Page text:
Over time Delphi fell out of favor, and so, apparently, has Omaha.
March 16 last year, a good day for the stock market, was not a very good one for
. The company hadn't made the list of top holdings in
annual letter to
(BRK:NYSE) shareholders over the weekend, which meant that Berkshire had sold. Of the eight decliners on the
that Monday, McDonald's fared the worst. Its stock dropped 1 5/8, or 3%, to 53 on huge volume. (Share data exclude a 2-for-1 stock split set March 5, 1999.) By Thursday it had shed 5.7%. In the meantime, the
had gone up 2%.
What a difference a year makes.
Omitted from Berkshire's holdings in the letter Buffett put out this weekend was
stake Berkshire held last year would have been worth about $1.2 billion at year end (and $1.6 billion today). At the very least, Buffett sold a bit more than a third of his stake.
But this had very little effect on trading today. Citi, it is true, traded a little heavy -- it was flat at 65 5/16 on a day the market moved higher. But this had as much to do with
announcement that it would buy
. That put "who's-next?" speculation in the bank stocks again, sending banks seen as takeout candidates higher and putting pressure on potential acquirers. Citi is in the latter camp.
Which is a somewhat long-winded way of saying the stock market does not care as much about Buffett as it has in the past.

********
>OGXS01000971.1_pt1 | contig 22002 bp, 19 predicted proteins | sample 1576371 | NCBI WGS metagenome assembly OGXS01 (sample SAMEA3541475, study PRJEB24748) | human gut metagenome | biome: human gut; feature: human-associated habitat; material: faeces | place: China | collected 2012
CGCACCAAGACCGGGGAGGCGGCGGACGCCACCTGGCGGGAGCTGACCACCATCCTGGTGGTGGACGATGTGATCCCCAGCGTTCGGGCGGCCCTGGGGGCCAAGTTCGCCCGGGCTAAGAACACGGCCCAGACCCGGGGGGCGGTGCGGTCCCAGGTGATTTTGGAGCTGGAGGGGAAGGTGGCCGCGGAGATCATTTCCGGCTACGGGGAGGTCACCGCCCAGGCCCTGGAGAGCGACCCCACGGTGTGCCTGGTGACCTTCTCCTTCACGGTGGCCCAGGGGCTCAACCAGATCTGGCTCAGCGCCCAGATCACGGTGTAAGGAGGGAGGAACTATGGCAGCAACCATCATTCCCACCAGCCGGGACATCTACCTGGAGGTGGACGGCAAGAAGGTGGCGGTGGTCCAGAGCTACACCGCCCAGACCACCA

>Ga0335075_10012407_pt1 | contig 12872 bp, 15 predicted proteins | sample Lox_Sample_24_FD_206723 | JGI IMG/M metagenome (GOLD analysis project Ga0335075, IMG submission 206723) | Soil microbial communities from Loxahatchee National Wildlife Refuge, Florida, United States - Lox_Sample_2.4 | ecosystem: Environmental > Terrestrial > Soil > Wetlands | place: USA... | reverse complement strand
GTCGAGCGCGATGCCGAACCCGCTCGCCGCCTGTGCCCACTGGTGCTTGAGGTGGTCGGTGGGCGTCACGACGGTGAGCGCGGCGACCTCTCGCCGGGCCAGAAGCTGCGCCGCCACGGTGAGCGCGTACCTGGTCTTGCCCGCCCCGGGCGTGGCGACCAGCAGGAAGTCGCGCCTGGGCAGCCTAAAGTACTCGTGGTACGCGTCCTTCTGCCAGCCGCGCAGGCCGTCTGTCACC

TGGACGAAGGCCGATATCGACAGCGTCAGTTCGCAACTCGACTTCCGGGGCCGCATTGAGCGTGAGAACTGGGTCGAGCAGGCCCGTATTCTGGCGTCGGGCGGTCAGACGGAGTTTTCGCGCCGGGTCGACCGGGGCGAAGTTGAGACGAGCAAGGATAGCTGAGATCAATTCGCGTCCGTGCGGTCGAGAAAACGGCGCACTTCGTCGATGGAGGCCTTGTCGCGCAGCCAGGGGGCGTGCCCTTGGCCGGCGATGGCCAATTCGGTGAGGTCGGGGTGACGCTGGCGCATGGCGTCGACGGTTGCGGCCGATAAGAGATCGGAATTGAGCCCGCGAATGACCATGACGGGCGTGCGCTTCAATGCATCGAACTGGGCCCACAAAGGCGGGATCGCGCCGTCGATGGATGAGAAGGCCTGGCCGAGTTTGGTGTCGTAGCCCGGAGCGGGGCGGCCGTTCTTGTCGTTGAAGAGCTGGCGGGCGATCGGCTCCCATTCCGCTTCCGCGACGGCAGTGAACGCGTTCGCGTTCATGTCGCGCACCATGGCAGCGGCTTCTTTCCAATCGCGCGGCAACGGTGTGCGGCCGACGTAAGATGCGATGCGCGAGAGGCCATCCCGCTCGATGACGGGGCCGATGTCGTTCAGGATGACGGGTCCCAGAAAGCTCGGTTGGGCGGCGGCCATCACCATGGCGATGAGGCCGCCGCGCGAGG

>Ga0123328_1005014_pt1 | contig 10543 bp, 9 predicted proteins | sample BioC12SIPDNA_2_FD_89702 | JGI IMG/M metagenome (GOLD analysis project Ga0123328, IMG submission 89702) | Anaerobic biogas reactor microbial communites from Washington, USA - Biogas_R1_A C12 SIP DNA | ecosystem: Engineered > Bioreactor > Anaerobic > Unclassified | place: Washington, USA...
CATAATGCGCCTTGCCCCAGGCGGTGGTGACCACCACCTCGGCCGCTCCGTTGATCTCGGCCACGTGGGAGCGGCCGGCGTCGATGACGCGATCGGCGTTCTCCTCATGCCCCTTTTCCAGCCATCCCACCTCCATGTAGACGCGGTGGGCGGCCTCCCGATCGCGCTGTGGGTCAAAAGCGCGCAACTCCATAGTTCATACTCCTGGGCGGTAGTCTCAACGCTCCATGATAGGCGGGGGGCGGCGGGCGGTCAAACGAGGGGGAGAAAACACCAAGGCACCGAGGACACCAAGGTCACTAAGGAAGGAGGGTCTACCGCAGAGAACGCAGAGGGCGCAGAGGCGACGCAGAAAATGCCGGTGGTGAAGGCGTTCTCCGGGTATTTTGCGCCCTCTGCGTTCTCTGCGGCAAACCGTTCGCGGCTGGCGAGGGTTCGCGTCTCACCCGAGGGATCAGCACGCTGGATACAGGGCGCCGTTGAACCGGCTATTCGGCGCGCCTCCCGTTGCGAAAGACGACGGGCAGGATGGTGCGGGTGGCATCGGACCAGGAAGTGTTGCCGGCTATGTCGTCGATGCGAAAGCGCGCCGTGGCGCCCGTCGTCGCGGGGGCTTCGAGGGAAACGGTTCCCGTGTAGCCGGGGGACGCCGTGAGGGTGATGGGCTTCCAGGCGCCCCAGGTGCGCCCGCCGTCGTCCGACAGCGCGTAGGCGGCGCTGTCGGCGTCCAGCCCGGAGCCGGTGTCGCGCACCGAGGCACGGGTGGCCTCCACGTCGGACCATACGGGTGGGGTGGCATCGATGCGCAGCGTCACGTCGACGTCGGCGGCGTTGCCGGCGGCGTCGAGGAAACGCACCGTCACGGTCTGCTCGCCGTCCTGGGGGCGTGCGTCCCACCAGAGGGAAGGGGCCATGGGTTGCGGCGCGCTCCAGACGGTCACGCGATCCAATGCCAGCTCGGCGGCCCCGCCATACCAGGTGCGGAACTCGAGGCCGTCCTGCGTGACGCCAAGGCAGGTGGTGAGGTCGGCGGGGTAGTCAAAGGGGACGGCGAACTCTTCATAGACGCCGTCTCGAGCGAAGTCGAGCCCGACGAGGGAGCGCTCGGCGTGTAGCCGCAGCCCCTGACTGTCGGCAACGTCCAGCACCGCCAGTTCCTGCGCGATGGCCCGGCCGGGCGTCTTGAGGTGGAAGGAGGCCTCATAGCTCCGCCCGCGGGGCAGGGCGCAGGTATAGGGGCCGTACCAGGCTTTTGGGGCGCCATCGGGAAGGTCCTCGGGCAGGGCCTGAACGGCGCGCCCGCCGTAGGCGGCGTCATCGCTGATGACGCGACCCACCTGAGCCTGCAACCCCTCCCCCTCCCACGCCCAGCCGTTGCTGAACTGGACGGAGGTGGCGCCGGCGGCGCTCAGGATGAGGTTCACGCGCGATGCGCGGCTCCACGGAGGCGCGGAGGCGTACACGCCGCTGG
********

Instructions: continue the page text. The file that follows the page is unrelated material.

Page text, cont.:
"Buffett's effect has been lessened," says Dan Mathisson, head stock trader at
D.E. Shaw Securities
. "As a market timer, he doesn't get that much respect -- he's been saying the market's overvalued for a while, and it continues to go up."
Then there's that ill-fated McDonald's move -- something that Buffett, in this year's letter, says he regrets. Investors who bolted from McDonald's on the news that Berkshire had sold made a mistake. In the year since, the burger (well, French fry) vendor has outperformed the S&P 500 by 40%.
Wall Street is always creating a new
and then turning away when reality pulls back the curtain. Mathisson noted the scorn that was heaped on
Goldman Sachs' Abby Joseph Cohen
as stocks fell this summer and she kept on being bullish. With the resurgence of the market, her image has lost some of its tarnish.
But not all of it, and perhaps here is a good place to draw a parallel between Buffett and Cohen. Cohen's great insight was seeing in the market a staircase pattern of steps and explosive risers. It was an idea that she came up with in 1992, and it rang true for six years. It doesn't really look all that cogent anymore -- Cohen's style has fallen out of favor with the market. Or, rather, the market has fallen out of her style.
The same could be said of Buffett, whose everybody-needs-a-razor style hasn't been working lately. Over the last year, the classic Buffett stocks --
-- haven't been great ones to own.
Buffett may be the victim of his own success, points out Courtney Smith, chief investment officer at
. "If you look at where he really made his money," says Smith, "it was large-cap growth stocks. He bought them really cheap and now they're really expensive."
People often forget, but that was the other side of Buffett's strategy. It wasn't just that everybody needed a razor, but that the company that was selling the razors had a price-to-earnings ratio in the single digits. Now it's 49. That's been a wonderful thing for the value of Berkshire's portfolio, but it's also meant that Berkshire has so much money sloshing around, it's hard to deploy it well.
"The glory days of his style of investing are over for now," says Smith, "and he has too much money to go after the small-caps that would fit his criteria."